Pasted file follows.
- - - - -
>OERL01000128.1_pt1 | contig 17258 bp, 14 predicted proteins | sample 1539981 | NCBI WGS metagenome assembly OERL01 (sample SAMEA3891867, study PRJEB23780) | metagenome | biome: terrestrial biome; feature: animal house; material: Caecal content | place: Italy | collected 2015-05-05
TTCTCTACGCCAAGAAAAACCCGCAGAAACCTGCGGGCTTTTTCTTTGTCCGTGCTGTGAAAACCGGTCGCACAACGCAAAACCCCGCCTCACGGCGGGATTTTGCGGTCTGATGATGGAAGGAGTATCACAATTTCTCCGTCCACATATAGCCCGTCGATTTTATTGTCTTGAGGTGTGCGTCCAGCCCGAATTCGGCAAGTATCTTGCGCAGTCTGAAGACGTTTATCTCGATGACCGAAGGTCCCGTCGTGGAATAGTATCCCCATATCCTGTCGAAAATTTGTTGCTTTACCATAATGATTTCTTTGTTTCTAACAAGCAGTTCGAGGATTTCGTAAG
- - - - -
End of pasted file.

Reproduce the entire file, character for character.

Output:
>OERL01000128.1_pt1 | contig 17258 bp, 14 predicted proteins | sample 1539981 | NCBI WGS metagenome assembly OERL01 (sample SAMEA3891867, study PRJEB23780) | metagenome | biome: terrestrial biome; feature: animal house; material: Caecal content | place: Italy | collected 2015-05-05
TTCTCTACGCCAAGAAAAACCCGCAGAAACCTGCGGGCTTTTTCTTTGTCCGTGCTGTGAAAACCGGTCGCACAACGCAAAACCCCGCCTCACGGCGGGATTTTGCGGTCTGATGATGGAAGGAGTATCACAATTTCTCCGTCCACATATAGCCCGTCGATTTTATTGTCTTGAGGTGTGCGTCCAGCCCGAATTCGGCAAGTATCTTGCGCAGTCTGAAGACGTTTATCTCGATGACCGAAGGTCCCGTCGTGGAATAGTATCCCCATATCCTGTCGAAAATTTGTTGCTTTACCATAATGATTTCTTTGTTTCTAACAAGCAGTTCGAGGATTTCGTAAG